SuperDARN radar-derived HF radio attenuation during the September 2017 solar proton events
Two solar proton events in September 2017 had a significant impact on the operation of the Super Dual Auroral Radar Network (SuperDARN), a global network of high‐frequency (HF) radars designed for observing F region ionospheric plasma convection. Strong polar cap absorption caused near‐total loss of radar backscatter, which prevented the primary SuperDARN data products from being determined for a period of several days. During this interval, the high‐latitude and polar cap radars measured unusually low levels of background atmospheric radio noise. We demonstrate that these background noise measurements can be used to observe the spatial and temporal evolution of the polar cap absorption region, using an approach similar to riometry. We find that the temporal evolution of the SuperDARN radar‐derived HF attenuation closely follows that of the cosmic noise absorption measured by a riometer. Attenuation of the atmospheric noise up to 10 dB at 12 MHz is measured within the northern polar cap, and up to 14 dB in the southern polar cap, which is consistent with the observed backscatter loss. Additionally, periods of enhanced attenuation lasting 2–4 hr are detected by the midlatitude radars in response to M‐ and X‐class solar flares. Our results demonstrate that SuperDARN's routine measurements of atmospheric radio noise can be used to monitor 8‐ to 20‐MHz radio attenuation from middle to polar latitudes, which may be used to supplement riometer data and also to investigate the causes of SuperDARN backscatter loss during space weather events.Plain Language Summary: Solar proton events are known to cause widespread disruption to high‐frequency (HF) radio communications in the high‐latitude and polar regions. We demonstrate that SuperDARN HF radars may be used to monitor HF radio wave attenuation during solar proton events using routine measurements of the background radio noise. These background noise measurements are produced as part of the radar data processing, but they are not normally used for science applications. We focus on two solar proton events, which occurred in September 2017, and find that the measured radio attenuation is confined to the polar cap and exhibits temporal and spatial properties that are characteristic of polar cap absorption events. The attenuation measured by the Rankin Inlet SuperDARN radar agrees well with measurements from a nearby riometer, indicating that reasonable estimates of the HF radio attenuation can be obtained from SuperDARN radars despite the high day‐to‐day variability of the atmospheric radio noise. Our technique may also prove useful for determining the reasons for backscatter loss, particularly when riometer data are not available.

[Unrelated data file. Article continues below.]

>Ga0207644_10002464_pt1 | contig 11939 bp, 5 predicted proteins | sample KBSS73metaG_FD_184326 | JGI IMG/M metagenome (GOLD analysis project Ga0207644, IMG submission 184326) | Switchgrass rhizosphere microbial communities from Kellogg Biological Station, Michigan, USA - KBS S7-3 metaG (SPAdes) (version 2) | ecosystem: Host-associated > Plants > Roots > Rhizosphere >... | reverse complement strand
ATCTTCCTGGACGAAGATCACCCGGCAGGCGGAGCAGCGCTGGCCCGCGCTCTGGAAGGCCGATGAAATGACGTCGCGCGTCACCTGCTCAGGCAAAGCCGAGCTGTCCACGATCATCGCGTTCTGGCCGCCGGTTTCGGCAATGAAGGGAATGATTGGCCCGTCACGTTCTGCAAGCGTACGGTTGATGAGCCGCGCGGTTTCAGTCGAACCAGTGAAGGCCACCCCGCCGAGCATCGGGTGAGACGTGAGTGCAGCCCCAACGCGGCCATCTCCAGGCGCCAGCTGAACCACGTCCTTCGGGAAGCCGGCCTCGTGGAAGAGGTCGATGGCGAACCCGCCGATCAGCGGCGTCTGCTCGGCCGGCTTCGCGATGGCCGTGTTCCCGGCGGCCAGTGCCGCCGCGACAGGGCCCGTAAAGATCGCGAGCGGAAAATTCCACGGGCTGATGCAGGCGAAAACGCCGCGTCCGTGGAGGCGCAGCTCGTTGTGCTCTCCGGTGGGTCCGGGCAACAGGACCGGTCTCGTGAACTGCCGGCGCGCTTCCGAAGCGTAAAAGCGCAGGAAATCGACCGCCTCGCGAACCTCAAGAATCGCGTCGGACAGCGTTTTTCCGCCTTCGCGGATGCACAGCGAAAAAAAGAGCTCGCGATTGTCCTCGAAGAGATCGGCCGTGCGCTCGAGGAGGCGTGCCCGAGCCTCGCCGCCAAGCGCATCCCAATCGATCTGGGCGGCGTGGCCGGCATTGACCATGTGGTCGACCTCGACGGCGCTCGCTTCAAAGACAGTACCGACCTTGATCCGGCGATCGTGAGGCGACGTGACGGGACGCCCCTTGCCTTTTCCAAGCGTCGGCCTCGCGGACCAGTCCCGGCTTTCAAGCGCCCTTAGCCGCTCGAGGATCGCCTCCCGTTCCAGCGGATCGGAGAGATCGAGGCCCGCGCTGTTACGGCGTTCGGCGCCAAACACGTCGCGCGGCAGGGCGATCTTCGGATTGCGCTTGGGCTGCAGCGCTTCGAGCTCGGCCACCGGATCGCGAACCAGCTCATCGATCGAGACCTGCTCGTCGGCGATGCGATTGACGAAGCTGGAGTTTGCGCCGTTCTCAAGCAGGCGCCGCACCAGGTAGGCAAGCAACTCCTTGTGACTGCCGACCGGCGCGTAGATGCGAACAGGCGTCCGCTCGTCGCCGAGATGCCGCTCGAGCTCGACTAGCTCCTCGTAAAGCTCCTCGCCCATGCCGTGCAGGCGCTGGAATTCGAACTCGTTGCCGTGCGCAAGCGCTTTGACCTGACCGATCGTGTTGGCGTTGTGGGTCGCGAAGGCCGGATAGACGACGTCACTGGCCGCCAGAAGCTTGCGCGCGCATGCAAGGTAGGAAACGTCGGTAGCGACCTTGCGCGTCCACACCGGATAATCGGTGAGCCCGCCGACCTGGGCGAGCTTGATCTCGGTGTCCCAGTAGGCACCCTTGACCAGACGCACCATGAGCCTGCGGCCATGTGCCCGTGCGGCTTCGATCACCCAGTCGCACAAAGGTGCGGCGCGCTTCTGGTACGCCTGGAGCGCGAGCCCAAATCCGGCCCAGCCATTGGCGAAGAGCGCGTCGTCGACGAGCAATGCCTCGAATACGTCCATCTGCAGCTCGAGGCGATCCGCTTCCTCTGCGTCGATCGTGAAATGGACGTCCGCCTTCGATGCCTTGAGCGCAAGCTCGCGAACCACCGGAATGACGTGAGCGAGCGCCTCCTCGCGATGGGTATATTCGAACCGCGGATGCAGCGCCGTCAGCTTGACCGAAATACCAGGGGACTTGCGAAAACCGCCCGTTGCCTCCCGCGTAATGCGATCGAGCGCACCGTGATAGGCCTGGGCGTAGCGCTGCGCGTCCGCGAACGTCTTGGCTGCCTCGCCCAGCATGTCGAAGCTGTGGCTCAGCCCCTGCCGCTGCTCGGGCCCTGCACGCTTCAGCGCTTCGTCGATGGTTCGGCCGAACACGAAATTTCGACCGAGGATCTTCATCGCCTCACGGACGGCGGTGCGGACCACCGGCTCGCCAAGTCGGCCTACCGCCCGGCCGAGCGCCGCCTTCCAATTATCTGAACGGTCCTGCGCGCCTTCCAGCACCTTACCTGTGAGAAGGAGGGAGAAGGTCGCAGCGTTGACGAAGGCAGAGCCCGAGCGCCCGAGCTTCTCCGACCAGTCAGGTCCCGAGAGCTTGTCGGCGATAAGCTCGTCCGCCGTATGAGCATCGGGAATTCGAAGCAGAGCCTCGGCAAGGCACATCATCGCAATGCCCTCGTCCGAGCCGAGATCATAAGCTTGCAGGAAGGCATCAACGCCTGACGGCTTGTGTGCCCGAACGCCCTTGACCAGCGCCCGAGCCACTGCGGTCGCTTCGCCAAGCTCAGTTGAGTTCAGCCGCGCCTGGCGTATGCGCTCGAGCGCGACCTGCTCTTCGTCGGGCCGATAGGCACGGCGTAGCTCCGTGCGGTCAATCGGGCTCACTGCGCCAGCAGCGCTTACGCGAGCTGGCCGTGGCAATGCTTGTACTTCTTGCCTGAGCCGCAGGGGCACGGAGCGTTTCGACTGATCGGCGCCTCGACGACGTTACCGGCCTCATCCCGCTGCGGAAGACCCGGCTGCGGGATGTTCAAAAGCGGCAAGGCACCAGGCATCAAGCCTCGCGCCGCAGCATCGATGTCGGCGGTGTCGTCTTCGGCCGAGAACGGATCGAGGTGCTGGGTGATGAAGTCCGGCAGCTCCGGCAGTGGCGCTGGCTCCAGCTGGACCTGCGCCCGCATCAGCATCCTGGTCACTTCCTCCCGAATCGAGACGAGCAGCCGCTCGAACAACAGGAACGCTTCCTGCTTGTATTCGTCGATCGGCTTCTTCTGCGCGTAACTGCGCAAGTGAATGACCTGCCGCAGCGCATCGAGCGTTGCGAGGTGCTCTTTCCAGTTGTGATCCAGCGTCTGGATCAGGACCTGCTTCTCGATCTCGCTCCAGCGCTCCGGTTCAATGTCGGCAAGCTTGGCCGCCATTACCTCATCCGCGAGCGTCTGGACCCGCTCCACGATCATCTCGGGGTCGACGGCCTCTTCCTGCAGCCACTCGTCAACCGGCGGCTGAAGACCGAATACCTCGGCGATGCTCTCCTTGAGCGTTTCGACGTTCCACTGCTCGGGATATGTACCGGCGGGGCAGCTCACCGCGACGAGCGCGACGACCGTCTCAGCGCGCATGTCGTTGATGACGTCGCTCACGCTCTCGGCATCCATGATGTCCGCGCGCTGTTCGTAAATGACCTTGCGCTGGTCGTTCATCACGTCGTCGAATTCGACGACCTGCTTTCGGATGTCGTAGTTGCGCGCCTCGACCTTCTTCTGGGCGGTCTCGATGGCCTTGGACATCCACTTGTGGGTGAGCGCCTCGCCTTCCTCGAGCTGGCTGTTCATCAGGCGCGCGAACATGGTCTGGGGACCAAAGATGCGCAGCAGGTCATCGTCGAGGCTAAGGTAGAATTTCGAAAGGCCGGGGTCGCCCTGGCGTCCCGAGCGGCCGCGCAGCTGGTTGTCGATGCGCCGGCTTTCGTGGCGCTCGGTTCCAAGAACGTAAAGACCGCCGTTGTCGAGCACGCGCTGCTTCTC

Source at https://doi.org/10.1029/2018SW001916.